The fall in UK unemployment revealed this week is great news – but I have to say it all leaves me a bit puzzled.
We heard that unemployment between April and June this year fell by 46,000 to 2.56 million and the number of people in work rose by 201,000.
Figures from the Office for National Statistics show the unemployment rate fell to 8.0 per cent in the quarter, down from 8.2 per cent in the previous quarter.
There were also improvements in the number of young people out of work, with 1.01 million people unemployed, down 4,000 from the three months to March.
The fall in unemployment and rise in employment is to be welcomed. It offers something – a mere sliver of hope maybe – and is bound to send some confidence vibes around business.
But here’s the rub: employment rose by 201,000 in the three months to June – but this is also a period in which our national output is supposed to have shrunk, by 0.7 per cent, following a three per cent contraction earlier in the year.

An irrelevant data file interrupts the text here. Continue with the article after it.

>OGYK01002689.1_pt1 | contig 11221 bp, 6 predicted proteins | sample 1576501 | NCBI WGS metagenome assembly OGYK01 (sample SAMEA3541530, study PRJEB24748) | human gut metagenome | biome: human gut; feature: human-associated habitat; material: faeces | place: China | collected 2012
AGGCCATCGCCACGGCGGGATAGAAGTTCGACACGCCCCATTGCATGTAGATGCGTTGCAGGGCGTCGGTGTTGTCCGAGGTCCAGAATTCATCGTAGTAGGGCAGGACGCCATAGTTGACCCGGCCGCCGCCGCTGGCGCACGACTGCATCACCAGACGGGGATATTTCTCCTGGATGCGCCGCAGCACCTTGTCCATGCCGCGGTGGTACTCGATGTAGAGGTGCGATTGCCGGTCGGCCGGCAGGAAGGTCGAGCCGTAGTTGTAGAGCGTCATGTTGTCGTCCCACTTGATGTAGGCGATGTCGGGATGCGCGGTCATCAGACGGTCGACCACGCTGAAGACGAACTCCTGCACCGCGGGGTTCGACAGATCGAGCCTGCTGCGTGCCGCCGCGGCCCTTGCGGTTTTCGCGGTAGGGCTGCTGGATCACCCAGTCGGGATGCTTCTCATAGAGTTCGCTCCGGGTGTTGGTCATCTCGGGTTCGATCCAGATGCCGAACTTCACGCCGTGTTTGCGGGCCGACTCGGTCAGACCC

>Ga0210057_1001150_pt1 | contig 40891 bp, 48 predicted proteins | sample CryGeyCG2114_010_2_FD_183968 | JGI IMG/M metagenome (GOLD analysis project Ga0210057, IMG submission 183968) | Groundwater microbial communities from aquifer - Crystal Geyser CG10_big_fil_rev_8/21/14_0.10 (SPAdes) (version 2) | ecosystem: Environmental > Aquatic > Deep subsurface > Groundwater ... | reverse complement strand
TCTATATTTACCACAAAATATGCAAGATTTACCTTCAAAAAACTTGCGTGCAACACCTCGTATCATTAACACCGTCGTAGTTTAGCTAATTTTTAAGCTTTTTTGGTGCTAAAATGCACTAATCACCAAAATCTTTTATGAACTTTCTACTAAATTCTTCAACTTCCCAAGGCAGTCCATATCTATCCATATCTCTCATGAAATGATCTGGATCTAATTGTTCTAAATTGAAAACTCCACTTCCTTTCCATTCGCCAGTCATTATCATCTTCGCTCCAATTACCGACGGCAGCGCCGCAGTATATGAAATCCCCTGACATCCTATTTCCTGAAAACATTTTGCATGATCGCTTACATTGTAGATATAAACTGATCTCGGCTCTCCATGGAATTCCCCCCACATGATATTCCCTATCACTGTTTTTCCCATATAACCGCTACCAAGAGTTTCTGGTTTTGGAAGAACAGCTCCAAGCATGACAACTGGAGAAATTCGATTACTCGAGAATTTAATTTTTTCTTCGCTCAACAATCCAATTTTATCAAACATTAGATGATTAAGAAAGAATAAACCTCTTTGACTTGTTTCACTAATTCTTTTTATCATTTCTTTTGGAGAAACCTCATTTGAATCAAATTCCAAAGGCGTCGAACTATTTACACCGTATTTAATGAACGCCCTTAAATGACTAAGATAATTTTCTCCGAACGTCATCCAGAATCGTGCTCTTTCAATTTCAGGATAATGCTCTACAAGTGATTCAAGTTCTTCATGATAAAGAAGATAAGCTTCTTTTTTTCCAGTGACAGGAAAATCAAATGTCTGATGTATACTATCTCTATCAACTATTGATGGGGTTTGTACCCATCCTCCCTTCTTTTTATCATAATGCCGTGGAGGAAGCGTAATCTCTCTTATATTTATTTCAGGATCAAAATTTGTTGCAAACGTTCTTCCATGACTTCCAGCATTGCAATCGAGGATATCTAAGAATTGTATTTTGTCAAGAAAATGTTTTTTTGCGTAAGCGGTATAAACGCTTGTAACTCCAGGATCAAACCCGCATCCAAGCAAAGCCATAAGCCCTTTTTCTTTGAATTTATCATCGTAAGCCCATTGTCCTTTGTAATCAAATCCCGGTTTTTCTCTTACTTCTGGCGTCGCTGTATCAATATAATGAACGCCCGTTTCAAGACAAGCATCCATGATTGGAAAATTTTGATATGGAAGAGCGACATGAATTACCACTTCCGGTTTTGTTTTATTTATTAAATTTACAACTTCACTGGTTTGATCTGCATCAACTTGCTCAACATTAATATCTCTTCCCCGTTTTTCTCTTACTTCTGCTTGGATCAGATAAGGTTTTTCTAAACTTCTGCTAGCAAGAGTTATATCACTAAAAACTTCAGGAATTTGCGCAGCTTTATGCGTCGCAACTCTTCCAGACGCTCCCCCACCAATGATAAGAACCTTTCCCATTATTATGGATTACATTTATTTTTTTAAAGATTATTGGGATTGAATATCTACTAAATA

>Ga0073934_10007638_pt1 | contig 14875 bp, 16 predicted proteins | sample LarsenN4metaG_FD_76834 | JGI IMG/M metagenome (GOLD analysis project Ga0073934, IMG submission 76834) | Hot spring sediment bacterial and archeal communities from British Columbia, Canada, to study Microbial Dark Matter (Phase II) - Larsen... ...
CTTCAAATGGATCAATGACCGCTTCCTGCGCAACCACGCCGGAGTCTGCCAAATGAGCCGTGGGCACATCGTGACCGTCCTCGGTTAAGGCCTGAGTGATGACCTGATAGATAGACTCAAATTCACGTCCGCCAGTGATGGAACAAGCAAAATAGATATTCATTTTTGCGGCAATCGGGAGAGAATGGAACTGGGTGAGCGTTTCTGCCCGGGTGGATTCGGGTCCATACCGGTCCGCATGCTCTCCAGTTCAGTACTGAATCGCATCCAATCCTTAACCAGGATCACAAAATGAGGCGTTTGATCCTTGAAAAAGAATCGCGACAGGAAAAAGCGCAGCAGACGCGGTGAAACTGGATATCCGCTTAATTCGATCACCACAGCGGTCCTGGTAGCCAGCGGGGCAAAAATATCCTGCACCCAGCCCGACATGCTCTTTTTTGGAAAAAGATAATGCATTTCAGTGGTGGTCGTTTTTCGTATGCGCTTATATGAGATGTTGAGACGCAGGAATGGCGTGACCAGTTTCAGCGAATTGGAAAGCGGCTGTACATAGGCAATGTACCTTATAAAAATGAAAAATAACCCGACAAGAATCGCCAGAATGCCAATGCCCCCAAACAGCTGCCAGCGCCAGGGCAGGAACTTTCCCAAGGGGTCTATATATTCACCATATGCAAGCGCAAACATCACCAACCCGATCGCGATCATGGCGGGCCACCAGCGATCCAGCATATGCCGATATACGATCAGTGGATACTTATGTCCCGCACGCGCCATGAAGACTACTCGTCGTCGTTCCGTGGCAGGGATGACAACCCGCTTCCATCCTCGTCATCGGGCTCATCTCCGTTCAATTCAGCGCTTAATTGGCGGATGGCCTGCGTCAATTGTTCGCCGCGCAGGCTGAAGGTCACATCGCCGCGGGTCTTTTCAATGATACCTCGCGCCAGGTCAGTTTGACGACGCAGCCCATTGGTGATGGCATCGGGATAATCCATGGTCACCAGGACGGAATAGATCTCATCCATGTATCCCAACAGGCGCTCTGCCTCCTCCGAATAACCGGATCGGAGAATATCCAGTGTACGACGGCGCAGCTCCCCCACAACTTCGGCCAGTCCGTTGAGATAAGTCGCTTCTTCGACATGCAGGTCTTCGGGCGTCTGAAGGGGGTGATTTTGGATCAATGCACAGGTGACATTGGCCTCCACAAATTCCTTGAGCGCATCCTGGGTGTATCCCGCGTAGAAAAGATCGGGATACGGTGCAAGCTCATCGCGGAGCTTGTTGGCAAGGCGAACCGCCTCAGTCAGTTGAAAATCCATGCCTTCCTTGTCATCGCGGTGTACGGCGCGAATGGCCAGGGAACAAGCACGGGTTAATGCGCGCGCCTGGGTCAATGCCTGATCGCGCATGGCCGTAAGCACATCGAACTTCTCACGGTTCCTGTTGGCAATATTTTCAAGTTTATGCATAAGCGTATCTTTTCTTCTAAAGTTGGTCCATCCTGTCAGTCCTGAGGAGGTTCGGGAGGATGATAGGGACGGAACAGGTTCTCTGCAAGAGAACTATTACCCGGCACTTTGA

So the positive employment landscape is welcome news indeed – but it is offset by the state of the economy.
Indeed, does anyone know the answer to this puzzle?
It’s possible, of course, that the figures are wrong. The ONS figures were always estimates, not concrete stats, and the number could be revised later this month, to show the economy actually contracted by 0.5 per cent, not 0.7 per cent.
David Kern, chief economist at the British Chambers of Commerce, said this week that the labour figures are “difficult to reconcile with other ONS figures, which show three consecutive GDP declines since the end of 2011”.
“If both sets of figures are correct, they imply large declines in productivity, which seems implausible. It is my belief that this could lead to revisions to the GDP statistics in due course,” he said.
Stephanie Flanders, the BBC’s economics editor, suggested in a blog post this week that a perhaps worrying sign is that we “seem to be needing to hire a lot more people to make less stuff”.
“Even if the extra Bank Holiday also pulled down the numbers temporarily, we’d still be looking at a flat economy, which somehow produced more than 200,000 jobs,” she said.
At the moment, it seems – no one seems to know.